What is Codex?
In its essence, OpenAI Codex translates natural language into code. And, can translate code (back) into natural language…or at least explain what the software does.
How might Codex be used?
There are a few practical implementations for Codex…
- As a coding tutor, helping developers in their coding endeavors. Software principles and functionality can be illustrated & explained. Functions and applications can be created from natural language input.
- Codex can be implemented as an AI powered Stack Overflow where users can ask questions in natural language, and Codex responds with code examples.
- Or code can be explained.
- Codex can act as a general resource for a company’s internal development team. Code can be generated or data insights can be gleaned etc.
- For individual use, of course. For any developer this is the ultimate Google for anything code related.
- Quality assessment.
- Automation of code validation.
What will Codex not be used for?
The brilliance of Codex is really evident and undisputable. The code generated is accurate and works. But…
- Codex will not replace developers and software engineers. Not now, at least. This is AI assisting & augmenting developers, not replacing developers.
- Codex does well in affording you various options, anticipating what your next question might be. Context is maintained and questions from users need not always be explicit. It is not autonomous and does not perform orchestration. Typos are absorbed. But…it is not autonomous, problems need to be broken down into smaller pieces and those presented to Codex. You need to know what you want to achieve, and how to get there. Basically define your algorithm.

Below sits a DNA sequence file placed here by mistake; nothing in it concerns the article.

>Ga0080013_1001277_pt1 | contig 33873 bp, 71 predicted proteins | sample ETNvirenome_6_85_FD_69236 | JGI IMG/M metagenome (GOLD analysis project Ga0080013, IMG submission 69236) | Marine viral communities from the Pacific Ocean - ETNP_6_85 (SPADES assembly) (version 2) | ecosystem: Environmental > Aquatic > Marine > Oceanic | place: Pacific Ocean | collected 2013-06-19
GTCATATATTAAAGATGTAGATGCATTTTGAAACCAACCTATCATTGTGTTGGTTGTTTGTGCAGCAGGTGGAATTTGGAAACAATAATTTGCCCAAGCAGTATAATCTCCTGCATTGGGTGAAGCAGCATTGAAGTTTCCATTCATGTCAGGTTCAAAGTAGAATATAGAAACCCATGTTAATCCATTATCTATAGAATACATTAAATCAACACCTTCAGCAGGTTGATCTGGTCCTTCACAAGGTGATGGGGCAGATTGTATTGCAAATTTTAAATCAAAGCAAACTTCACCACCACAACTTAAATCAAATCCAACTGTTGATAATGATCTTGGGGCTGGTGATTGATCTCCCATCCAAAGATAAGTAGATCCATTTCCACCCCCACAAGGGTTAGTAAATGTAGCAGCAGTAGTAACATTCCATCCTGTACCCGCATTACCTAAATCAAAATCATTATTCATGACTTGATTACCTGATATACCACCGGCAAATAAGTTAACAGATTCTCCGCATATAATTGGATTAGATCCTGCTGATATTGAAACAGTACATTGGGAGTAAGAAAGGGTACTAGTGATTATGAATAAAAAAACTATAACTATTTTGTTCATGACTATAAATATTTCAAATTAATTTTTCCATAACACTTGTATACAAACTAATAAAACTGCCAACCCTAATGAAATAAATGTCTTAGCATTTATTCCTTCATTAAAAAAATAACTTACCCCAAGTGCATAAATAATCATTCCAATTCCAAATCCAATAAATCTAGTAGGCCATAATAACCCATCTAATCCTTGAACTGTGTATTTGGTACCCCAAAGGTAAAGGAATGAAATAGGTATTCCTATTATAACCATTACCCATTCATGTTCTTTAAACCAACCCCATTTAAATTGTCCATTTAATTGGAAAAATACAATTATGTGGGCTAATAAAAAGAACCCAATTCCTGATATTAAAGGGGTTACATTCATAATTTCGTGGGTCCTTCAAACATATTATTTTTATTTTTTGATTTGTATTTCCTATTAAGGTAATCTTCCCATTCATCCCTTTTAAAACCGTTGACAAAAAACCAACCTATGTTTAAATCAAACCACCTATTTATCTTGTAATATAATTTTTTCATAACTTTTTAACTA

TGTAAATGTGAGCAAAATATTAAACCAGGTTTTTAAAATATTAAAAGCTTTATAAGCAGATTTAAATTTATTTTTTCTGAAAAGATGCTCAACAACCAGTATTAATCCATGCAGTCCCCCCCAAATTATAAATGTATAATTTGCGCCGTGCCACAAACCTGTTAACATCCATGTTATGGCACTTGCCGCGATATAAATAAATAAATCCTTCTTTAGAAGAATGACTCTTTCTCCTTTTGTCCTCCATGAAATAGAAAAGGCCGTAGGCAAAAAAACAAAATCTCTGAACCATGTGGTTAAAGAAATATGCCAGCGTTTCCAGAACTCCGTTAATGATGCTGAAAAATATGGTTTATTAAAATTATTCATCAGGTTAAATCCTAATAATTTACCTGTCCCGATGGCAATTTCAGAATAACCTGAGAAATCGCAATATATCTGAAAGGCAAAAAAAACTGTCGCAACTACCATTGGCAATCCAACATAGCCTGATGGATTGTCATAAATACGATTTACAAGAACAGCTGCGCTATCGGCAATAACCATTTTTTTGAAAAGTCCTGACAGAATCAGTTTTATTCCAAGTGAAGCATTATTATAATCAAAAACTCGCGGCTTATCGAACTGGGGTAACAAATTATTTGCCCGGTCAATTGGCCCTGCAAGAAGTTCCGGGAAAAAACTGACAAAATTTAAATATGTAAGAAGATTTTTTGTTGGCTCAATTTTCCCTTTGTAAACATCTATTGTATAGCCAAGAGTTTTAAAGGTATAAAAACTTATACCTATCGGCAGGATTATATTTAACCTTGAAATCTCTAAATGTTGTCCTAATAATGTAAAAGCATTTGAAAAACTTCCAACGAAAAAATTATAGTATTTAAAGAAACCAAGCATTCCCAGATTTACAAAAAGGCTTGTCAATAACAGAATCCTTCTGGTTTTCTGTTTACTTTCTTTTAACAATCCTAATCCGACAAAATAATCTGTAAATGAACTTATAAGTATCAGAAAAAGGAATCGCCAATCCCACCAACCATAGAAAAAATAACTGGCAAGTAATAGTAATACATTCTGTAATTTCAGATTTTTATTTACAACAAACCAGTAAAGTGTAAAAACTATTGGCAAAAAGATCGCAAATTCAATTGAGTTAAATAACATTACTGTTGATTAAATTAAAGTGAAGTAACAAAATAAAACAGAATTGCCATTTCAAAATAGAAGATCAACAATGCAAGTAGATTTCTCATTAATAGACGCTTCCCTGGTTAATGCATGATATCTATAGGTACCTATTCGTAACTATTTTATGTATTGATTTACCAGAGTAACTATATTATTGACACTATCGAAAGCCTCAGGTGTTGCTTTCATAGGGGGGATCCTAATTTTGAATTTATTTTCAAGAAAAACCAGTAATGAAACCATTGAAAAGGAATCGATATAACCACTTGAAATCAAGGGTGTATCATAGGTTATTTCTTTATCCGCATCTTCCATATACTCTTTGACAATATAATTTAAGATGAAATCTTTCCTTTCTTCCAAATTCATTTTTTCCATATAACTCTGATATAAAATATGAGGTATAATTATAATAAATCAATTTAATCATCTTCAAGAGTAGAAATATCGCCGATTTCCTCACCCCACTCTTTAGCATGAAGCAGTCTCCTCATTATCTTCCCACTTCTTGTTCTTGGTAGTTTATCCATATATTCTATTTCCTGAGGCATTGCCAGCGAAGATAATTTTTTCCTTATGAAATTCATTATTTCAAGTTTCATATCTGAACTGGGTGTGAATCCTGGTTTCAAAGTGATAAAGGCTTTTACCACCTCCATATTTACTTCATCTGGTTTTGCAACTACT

The best approach to take when building an application using Codex…
- Break a problem down into simpler problems or modules, and…
- …then convert those simpler problems into code segments which can be combined and executed.
- As a user, you need to know what you want to achieve; have an idea of what the best software is for the application.
- You need to be able break your algorithm into into smaller tasks or modules.
- If you have an idea, you can ask Codex for best practice. For instance, when a data frame is loaded via Python, you can ask, give me visualizing suggestions. Or, how can Crosstab be implemented, and Codex takes the initiative.
More about Codex…
Codex is the model that powers GitHub Copilot, which OpenAI built and launched in partnership with GitHub.
Codex is proficient in more than a 12 programming languages. Codex takes simple commands in natural language and execute them on the user’s behalf.
OpenAI Codex is based on GPT-3. According to OpenAI, Codex’s training data contains both natural language and billions of lines of source code from publicly available sources, including code in public GitHub repositories.
OpenAI Codex is most proficient in Python, but also incorporates languages like:
What surprised me about Codex?
- How natural and coherent the comments added tot the code are. The Natural Language Generation (NLG) is obviously on par with GPT-3. The cadence of comments in code is also tight.
- Context is maintained within the conversation and where user input is not comprehensive or explicit, accurate implicit assumptions are made by Codex.
- The code works. Users can copy it out of the Codex preview, paste it into a Notebook and execute. I did not have an instance where the code did not execute.
- The process of generating code is very modular and a request is broken up in to separate sequential steps. Even if your request is quite encompassing, Codex with break it down and present the code in a modular fashion.
- Codex is AI with which users most probably will interact on a daily basis.
- Mistakes in spelling and grammar are absorbed by Codex with surprising resilience.
pip install openai
openai.api_key = "xxxxxxxxxxxxxxxxxxxxxxxxxxxxxxxxxx"response = openai.Completion.create(
You can see the typos in the user input, but it does not cause any fallback proliferation.
Below is the JSON response…
var arr1 = [1, 2, 3];\n